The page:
• What are the children’s needs and what are the capital needs of the husband and the wife? For example, what are your reasonable housing needs? Those reasonable needs will be based on whether you have children, the length of the marriage or your relationship and the standard of living enjoyed by you during the marriage
  • What are the income needs of the husband and wife? Is there an income disparity? Is spousal maintenance justified or can a clean break order be achieved? If spousal maintenance is appropriate how much spousal maintenance should be paid each month and for how long? Is spousal maintenance for life justified or should spousal maintenance end after a specified period of time?

In some exceptional family situations, where one spouse has no earnings capacity or a lower earnings capacity than their other spouse, the family court can be asked to make an award for relationship generated disadvantage.

In the case of the two London solicitors it was clear to the judge that the wife had the skills and qualifications to have gone onto have a similarly stellar career as a solicitor, to that of her husband, but she had forgone that opportunity for the sake of the children. In other family situations, it is far from certain or clear cut if one spouse should receive ‘divorce compensation’ for their career loss because their career either didn’t get off the ground or stalled or hit a ceiling because of childcare responsibilities.

The judge, in the case of the two London solicitors, emphasised the exceptional nature of the case. That is probably because awards for relationship generated disadvantage had fallen out of favour with family court judges in recent years as the court didn’t think the legal costs of analysing career choices and lost opportunities were normally justified. In many cases, where one spouse had a lower earnings capacity than their husband or wife, the financial settlement could reflect this by a greater share of the capital to meet reasonable needs or an award of spousal maintenance.

Are my circumstances exceptional to get divorce compensation?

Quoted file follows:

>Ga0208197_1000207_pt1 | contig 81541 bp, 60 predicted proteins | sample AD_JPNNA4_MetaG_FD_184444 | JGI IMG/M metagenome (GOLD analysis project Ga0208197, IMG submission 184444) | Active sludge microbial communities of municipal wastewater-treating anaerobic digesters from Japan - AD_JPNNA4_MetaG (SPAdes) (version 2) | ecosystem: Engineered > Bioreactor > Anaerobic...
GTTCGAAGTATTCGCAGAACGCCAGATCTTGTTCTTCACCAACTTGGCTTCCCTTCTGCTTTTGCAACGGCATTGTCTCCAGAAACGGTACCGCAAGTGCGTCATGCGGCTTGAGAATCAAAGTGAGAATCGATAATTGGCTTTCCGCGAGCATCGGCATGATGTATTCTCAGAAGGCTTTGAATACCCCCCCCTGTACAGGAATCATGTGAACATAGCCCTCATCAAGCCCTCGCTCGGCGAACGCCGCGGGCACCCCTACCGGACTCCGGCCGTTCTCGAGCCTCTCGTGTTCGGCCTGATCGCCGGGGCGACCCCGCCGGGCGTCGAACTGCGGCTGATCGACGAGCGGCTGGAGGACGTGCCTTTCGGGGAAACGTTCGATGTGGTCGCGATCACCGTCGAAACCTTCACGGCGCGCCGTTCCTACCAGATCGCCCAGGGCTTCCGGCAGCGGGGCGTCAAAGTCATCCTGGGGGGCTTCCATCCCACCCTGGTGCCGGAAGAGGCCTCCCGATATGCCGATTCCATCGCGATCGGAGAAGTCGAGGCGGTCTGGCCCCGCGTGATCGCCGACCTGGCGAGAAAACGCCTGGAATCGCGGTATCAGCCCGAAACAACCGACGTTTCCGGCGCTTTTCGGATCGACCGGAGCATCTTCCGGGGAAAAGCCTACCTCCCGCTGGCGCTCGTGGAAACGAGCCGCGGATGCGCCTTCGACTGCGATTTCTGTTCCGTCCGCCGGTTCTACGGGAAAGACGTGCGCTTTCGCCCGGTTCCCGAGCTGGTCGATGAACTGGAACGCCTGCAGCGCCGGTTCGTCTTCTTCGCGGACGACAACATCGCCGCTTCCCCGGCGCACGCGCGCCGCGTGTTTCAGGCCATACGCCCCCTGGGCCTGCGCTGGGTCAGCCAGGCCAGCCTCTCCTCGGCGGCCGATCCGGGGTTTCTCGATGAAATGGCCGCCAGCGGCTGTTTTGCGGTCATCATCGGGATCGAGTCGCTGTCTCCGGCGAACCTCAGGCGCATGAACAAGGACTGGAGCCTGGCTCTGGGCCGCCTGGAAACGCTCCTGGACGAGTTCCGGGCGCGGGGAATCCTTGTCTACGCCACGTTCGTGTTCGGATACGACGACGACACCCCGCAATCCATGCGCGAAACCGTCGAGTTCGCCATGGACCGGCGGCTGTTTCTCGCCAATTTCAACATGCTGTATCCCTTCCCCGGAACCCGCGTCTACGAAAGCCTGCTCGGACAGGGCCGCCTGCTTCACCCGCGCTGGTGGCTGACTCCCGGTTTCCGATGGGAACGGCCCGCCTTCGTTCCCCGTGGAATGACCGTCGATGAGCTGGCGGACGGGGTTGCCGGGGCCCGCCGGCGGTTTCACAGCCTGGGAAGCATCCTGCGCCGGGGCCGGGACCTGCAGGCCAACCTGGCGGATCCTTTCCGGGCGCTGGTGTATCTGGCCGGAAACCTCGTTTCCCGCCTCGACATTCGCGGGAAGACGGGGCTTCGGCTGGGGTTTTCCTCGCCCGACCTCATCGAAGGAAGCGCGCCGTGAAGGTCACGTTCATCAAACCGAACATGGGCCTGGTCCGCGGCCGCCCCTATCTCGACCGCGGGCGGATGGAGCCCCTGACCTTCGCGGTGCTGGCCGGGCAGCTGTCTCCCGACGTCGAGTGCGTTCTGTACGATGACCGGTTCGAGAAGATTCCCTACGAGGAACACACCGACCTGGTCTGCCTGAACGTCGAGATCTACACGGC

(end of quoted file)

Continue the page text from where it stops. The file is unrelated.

If you think that you may be entitled to divorce compensation then it is best to take legal advice from a London divorce solicitor on whether they assess your case as falling within the ‘exceptional’ criteria for relationship generated disadvantage divorce compensation and to explore how you can best achieve a financial settlement that meets your needs and expectations.

If you do want to pursue a claim for relationship generated disadvantage then it can be included as an issue for consideration by the family judge when assessing your financial claim. In some situations a claim for divorce compensation is the best way forward, whereas in other scenarios, your divorce solicitor may advise you to focus on claims for more than half the family wealth or for an extra lump sum payment instead of ongoing spousal maintenance (called capitalisation of spousal maintenance). That is because your divorce solicitor will focus on the best way to secure the most advantageous financial settlement for you, whether or not part of the financial court order is labelled as relationship generated disadvantage divorce compensation.

London divorce solicitors

For expert and pragmatic advice about financial settlements after your separation or divorce call the specialist divorce law team at OTS Solicitors on 0203 959 9123 or complete the online enquiry form.